When Chicago Bears quarterback Jay Cutler came out of the NFC Championship Game in the third quarter last Sunday against the Green Bay Packers after a putrid first half because of a sprained knee, the reaction among active NFL players, as well as members in the media, was universally negative. Maurice Jones-Drew, a star running back for the Jacksonville Jaguars, tweeted during the game, “the urban meyer rule is in effect right now… When the going gets tough……..QUIT.”
Nationally syndicated sports columnists, like Jason Whitlock of FOXSports.com, echoed Jones-Drew’s thoughts. “In the biggest game of his career, shortly after playing 30 minutes of awful football, Cutler laid down on the Bears and the city of Chicago,” Whitlock wrote Monday.
The idea that Cutler is a quitter is insane. In 2010, Cutler was sacked 52 times, a league high. In Week 4, the New York Giants sacked Cutler 10 times, two short of the NFL record. He’s taken brutal hit after brutal hit in his time at Chicago and has missed only one game in two seasons, due to a concussion. He played with the worst offensive line in football, a mediocre receiving group, and a good, but not great running back, and still led the Bears to 11 wins and to two home playoff games.
Considering the low expectations for Chicago 8212; trust me, I’ve followed this team for almost 15 years 8212; coming in to this season, the citizens of Midway should practically throw him a parade for getting them one game away from a trip to Arlington. Instead, people label him a quitter. Hearing that from the national columnists and other journalists is understandable.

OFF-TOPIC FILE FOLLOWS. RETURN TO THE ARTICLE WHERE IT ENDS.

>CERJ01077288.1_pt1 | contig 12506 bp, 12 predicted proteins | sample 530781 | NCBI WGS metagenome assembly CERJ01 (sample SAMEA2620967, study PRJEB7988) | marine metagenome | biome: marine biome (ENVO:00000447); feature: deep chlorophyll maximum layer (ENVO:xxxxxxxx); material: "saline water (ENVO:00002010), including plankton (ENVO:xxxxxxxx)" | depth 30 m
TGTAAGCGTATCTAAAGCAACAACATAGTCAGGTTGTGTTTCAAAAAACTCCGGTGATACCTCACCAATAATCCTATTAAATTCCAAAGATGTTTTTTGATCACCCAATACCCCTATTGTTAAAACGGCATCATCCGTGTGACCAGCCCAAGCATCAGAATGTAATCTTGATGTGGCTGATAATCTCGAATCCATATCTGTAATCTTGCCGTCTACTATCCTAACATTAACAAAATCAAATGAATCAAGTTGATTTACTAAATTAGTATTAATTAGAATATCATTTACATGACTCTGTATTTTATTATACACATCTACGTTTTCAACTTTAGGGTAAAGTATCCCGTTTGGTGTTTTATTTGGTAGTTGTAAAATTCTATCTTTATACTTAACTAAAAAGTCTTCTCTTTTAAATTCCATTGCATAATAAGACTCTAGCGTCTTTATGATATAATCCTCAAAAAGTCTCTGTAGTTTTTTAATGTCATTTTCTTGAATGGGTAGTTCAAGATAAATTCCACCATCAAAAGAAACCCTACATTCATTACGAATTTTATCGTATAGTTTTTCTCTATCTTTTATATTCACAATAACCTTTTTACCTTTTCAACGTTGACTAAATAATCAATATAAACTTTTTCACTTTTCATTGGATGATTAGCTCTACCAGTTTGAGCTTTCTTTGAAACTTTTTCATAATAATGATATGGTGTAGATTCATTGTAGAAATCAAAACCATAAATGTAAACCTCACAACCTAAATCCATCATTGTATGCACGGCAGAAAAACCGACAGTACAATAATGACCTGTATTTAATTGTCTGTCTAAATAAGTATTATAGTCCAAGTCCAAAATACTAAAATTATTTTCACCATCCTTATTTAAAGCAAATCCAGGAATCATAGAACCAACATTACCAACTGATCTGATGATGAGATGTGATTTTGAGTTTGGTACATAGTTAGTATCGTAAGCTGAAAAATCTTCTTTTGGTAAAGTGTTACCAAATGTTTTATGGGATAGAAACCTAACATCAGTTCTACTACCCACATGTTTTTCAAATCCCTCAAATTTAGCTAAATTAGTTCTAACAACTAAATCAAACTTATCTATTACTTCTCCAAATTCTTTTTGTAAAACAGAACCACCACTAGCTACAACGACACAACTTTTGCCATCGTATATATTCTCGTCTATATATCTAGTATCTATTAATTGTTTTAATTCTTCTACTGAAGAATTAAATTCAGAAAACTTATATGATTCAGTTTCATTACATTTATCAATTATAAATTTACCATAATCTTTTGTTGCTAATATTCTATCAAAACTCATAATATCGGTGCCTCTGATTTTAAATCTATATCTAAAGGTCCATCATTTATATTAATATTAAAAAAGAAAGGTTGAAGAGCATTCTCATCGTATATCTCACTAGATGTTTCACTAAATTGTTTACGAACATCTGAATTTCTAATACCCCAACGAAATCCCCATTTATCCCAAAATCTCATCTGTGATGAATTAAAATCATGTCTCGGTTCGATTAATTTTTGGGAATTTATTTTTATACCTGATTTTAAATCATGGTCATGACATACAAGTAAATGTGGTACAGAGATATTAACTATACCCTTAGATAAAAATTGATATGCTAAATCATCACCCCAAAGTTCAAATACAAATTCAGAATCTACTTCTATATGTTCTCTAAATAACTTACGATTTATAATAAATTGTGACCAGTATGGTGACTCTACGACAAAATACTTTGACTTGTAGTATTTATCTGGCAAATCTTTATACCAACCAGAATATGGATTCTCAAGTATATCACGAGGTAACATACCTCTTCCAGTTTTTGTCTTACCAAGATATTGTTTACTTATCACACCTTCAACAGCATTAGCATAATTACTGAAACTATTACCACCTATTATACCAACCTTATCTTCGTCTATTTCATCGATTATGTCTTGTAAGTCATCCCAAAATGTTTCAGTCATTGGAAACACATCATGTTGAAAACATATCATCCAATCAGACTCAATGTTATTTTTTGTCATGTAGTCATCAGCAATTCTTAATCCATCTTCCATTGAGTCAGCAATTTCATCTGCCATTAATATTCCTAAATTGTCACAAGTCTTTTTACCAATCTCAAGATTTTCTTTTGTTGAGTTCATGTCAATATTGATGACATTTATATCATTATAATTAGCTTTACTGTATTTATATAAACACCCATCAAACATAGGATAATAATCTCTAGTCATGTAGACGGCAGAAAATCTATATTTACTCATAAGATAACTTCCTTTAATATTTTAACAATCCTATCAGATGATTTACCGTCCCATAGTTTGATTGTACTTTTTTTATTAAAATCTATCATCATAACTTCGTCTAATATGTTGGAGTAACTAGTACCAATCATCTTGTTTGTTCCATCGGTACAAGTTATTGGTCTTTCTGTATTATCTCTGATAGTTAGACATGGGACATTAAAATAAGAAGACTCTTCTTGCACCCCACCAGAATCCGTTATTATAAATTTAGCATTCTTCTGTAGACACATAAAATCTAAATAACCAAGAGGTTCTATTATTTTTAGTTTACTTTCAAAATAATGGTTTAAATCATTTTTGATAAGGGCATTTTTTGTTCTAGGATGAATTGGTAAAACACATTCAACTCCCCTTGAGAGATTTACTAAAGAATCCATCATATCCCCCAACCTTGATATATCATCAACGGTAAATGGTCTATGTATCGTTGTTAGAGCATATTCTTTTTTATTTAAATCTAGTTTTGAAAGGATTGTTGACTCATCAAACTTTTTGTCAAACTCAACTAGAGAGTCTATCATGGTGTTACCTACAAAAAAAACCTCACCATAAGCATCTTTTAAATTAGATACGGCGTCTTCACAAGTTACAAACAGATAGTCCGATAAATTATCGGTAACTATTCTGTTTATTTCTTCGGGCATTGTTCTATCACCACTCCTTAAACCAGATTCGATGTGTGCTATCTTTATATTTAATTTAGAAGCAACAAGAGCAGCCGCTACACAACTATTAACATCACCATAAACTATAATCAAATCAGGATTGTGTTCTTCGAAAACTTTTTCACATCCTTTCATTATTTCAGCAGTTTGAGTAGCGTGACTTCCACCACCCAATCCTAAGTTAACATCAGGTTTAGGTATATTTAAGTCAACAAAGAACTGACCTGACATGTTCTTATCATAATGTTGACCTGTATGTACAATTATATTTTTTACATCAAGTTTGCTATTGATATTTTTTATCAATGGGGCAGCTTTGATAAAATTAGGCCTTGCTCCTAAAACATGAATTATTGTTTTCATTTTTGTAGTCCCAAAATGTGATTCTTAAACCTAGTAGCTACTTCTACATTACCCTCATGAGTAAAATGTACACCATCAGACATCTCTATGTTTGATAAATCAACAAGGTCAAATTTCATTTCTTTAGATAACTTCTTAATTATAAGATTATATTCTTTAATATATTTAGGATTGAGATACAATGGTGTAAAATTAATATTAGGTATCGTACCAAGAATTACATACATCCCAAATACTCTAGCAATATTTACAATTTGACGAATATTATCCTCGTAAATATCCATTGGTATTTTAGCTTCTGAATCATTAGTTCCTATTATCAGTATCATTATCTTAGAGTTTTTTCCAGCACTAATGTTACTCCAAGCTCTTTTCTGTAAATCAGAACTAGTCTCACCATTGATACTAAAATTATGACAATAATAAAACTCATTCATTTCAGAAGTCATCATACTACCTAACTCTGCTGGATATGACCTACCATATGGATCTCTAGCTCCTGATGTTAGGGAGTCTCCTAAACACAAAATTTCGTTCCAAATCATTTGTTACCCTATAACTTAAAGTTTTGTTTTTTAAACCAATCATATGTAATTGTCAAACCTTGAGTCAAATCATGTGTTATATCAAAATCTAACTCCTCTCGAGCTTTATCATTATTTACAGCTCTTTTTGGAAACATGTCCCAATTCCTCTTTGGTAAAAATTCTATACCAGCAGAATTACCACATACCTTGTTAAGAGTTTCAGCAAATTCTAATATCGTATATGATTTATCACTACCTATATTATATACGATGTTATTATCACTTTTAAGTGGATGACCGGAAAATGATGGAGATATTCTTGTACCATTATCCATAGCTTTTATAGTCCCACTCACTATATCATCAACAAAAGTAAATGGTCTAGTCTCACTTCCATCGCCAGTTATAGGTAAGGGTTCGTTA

Cutler is well known for not being a big fan of the sports media as a whole and typically gives short, terse answers to questions from reporters, ones that don’t lend themselves to that “money quote” for which sports journalists constantly strive. Rick Reilly noted in a recent column that when a reporter asked Cutler a question about what happened when he threw an interception in a game, Cutler said, “I threw the ball.”
Sports writers just hate that. So it’s no surprise to see them unleash on Cutler when they had the opportunity to criticize him. What was truly shocking was the treatment Cutler received from his fellow players 8212; people like future Hall of Fame cornerback Deion Sanders, the same player who missed several football games as a Dallas Cowboy because of a toe injury, or future Hall of Famer Derrick Brooks, widely considered to be one of the best linebackers to have ever played the game.
The most disappointing part of this character assassination of Cutler? The public did it before we even knew the whole story. Turns out that Cutler ended up with a sprained MCL, which would have sidelined him for up to a month, but this was essentially ignored by others. If you want to criticize Cutler about the incident, talk about how he offered little if any show of support for Caleb Hanie, the third-string quarterback who almost led the Bears to one of the greatest comebacks in playoff history.
Talk about how he was awful in the most important game of his career. But don’t call him a quitter.
News editor Patrick Burns is a senior news-editorial major from Plano.